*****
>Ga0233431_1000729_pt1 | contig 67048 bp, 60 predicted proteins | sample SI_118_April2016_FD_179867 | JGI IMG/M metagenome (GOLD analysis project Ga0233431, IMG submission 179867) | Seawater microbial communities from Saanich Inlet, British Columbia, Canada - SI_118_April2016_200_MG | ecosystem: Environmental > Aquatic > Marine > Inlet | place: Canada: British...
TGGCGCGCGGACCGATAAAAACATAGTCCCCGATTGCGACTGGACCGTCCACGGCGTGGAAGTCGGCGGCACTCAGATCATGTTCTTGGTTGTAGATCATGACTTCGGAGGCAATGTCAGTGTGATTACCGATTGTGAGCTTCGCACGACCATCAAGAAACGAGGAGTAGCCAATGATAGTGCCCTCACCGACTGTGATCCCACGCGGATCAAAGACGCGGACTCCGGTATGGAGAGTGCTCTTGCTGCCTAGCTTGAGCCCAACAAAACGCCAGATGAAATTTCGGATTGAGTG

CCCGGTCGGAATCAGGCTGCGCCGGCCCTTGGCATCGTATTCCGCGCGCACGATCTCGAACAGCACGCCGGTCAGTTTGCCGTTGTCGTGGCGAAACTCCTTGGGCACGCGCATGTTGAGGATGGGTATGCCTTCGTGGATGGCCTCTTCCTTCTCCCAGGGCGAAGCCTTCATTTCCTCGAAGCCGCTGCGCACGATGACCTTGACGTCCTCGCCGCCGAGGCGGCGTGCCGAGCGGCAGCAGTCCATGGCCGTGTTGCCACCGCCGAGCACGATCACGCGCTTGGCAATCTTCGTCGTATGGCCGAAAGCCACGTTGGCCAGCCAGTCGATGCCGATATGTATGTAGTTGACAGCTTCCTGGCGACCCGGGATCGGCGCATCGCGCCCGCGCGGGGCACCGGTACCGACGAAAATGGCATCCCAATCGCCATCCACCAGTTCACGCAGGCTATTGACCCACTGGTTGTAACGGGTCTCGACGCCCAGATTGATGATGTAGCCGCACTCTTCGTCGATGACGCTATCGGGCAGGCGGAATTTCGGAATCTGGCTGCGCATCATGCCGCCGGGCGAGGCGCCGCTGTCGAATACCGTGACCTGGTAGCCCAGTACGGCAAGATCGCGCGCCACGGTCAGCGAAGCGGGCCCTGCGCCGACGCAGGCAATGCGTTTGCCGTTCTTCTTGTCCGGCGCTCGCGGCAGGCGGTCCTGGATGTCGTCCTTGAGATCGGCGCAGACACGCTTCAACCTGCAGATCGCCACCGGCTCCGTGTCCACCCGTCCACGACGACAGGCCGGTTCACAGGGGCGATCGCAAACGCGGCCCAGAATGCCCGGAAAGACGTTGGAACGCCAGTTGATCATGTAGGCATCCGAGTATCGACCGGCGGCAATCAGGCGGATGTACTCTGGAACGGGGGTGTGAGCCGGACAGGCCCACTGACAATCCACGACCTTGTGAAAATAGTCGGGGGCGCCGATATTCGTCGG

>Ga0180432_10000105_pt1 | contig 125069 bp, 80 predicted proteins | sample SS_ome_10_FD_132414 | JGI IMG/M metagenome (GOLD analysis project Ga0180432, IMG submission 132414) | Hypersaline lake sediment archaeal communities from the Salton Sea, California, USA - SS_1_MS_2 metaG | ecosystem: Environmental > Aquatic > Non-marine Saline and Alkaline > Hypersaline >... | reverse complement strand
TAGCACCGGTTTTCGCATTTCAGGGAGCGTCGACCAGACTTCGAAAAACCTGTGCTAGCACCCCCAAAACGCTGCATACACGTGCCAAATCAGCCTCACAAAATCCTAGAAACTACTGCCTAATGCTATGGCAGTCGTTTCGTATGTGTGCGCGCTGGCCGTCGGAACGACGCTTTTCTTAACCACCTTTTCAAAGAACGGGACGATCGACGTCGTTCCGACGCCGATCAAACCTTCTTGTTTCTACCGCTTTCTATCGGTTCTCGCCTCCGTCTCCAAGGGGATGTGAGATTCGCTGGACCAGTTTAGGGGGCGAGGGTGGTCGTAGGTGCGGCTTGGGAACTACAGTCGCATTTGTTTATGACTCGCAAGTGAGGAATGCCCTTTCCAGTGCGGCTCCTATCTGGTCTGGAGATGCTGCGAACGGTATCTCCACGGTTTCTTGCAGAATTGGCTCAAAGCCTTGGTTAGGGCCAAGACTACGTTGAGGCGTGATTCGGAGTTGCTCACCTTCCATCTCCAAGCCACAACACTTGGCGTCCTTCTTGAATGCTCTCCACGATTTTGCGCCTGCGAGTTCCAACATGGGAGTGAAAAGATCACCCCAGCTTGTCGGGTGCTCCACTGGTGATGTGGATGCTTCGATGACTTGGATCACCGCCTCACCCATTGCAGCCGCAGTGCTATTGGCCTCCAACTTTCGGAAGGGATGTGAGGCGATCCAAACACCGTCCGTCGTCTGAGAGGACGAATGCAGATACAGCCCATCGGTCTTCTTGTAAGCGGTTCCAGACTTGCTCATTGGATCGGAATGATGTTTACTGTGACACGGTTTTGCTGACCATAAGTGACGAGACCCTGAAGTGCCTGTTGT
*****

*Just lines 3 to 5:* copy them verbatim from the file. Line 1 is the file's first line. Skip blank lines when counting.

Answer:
CCCGGTCGGAATCAGGCTGCGCCGGCCCTTGGCATCGTATTCCGCGCGCACGATCTCGAACAGCACGCCGGTCAGTTTGCCGTTGTCGTGGCGAAACTCCTTGGGCACGCGCATGTTGAGGATGGGTATGCCTTCGTGGATGGCCTCTTCCTTCTCCCAGGGCGAAGCCTTCATTTCCTCGAAGCCGCTGCGCACGATGACCTTGACGTCCTCGCCGCCGAGGCGGCGTGCCGAGCGGCAGCAGTCCATGGCCGTGTTGCCACCGCCGAGCACGATCACGCGCTTGGCAATCTTCGTCGTATGGCCGAAAGCCACGTTGGCCAGCCAGTCGATGCCGATATGTATGTAGTTGACAGCTTCCTGGCGACCCGGGATCGGCGCATCGCGCCCGCGCGGGGCACCGGTACCGACGAAAATGGCATCCCAATCGCCATCCACCAGTTCACGCAGGCTATTGACCCACTGGTTGTAACGGGTCTCGACGCCCAGATTGATGATGTAGCCGCACTCTTCGTCGATGACGCTATCGGGCAGGCGGAATTTCGGAATCTGGCTGCGCATCATGCCGCCGGGCGAGGCGCCGCTGTCGAATACCGTGACCTGGTAGCCCAGTACGGCAAGATCGCGCGCCACGGTCAGCGAAGCGGGCCCTGCGCCGACGCAGGCAATGCGTTTGCCGTTCTTCTTGTCCGGCGCTCGCGGCAGGCGGTCCTGGATGTCGTCCTTGAGATCGGCGCAGACACGCTTCAACCTGCAGATCGCCACCGGCTCCGTGTCCACCCGTCCACGACGACAGGCCGGTTCACAGGGGCGATCGCAAACGCGGCCCAGAATGCCCGGAAAGACGTTGGAACGCCAGTTGATCATGTAGGCATCCGAGTATCGACCGGCGGCAATCAGGCGGATGTACTCTGGAACGGGGGTGTGAGCCGGACAGGCCCACTGACAATCCACGACCTTGTGAAAATAGTCGGGGGCGCCGATATTCGTCGG

>Ga0180432_10000105_pt1 | contig 125069 bp, 80 predicted proteins | sample SS_ome_10_FD_132414 | JGI IMG/M metagenome (GOLD analysis project Ga0180432, IMG submission 132414) | Hypersaline lake sediment archaeal communities from the Salton Sea, California, USA - SS_1_MS_2 metaG | ecosystem: Environmental > Aquatic > Non-marine Saline and Alkaline > Hypersaline >... | reverse complement strand
TAGCACCGGTTTTCGCATTTCAGGGAGCGTCGACCAGACTTCGAAAAACCTGTGCTAGCACCCCCAAAACGCTGCATACACGTGCCAAATCAGCCTCACAAAATCCTAGAAACTACTGCCTAATGCTATGGCAGTCGTTTCGTATGTGTGCGCGCTGGCCGTCGGAACGACGCTTTTCTTAACCACCTTTTCAAAGAACGGGACGATCGACGTCGTTCCGACGCCGATCAAACCTTCTTGTTTCTACCGCTTTCTATCGGTTCTCGCCTCCGTCTCCAAGGGGATGTGAGATTCGCTGGACCAGTTTAGGGGGCGAGGGTGGTCGTAGGTGCGGCTTGGGAACTACAGTCGCATTTGTTTATGACTCGCAAGTGAGGAATGCCCTTTCCAGTGCGGCTCCTATCTGGTCTGGAGATGCTGCGAACGGTATCTCCACGGTTTCTTGCAGAATTGGCTCAAAGCCTTGGTTAGGGCCAAGACTACGTTGAGGCGTGATTCGGAGTTGCTCACCTTCCATCTCCAAGCCACAACACTTGGCGTCCTTCTTGAATGCTCTCCACGATTTTGCGCCTGCGAGTTCCAACATGGGAGTGAAAAGATCACCCCAGCTTGTCGGGTGCTCCACTGGTGATGTGGATGCTTCGATGACTTGGATCACCGCCTCACCCATTGCAGCCGCAGTGCTATTGGCCTCCAACTTTCGGAAGGGATGTGAGGCGATCCAAACACCGTCCGTCGTCTGAGAGGACGAATGCAGATACAGCCCATCGGTCTTCTTGTAAGCGGTTCCAGACTTGCTCATTGGATCGGAATGATGTTTACTGTGACACGGTTTTGCTGACCATAAGTGACGAGACCCTGAAGTGCCTGTTGT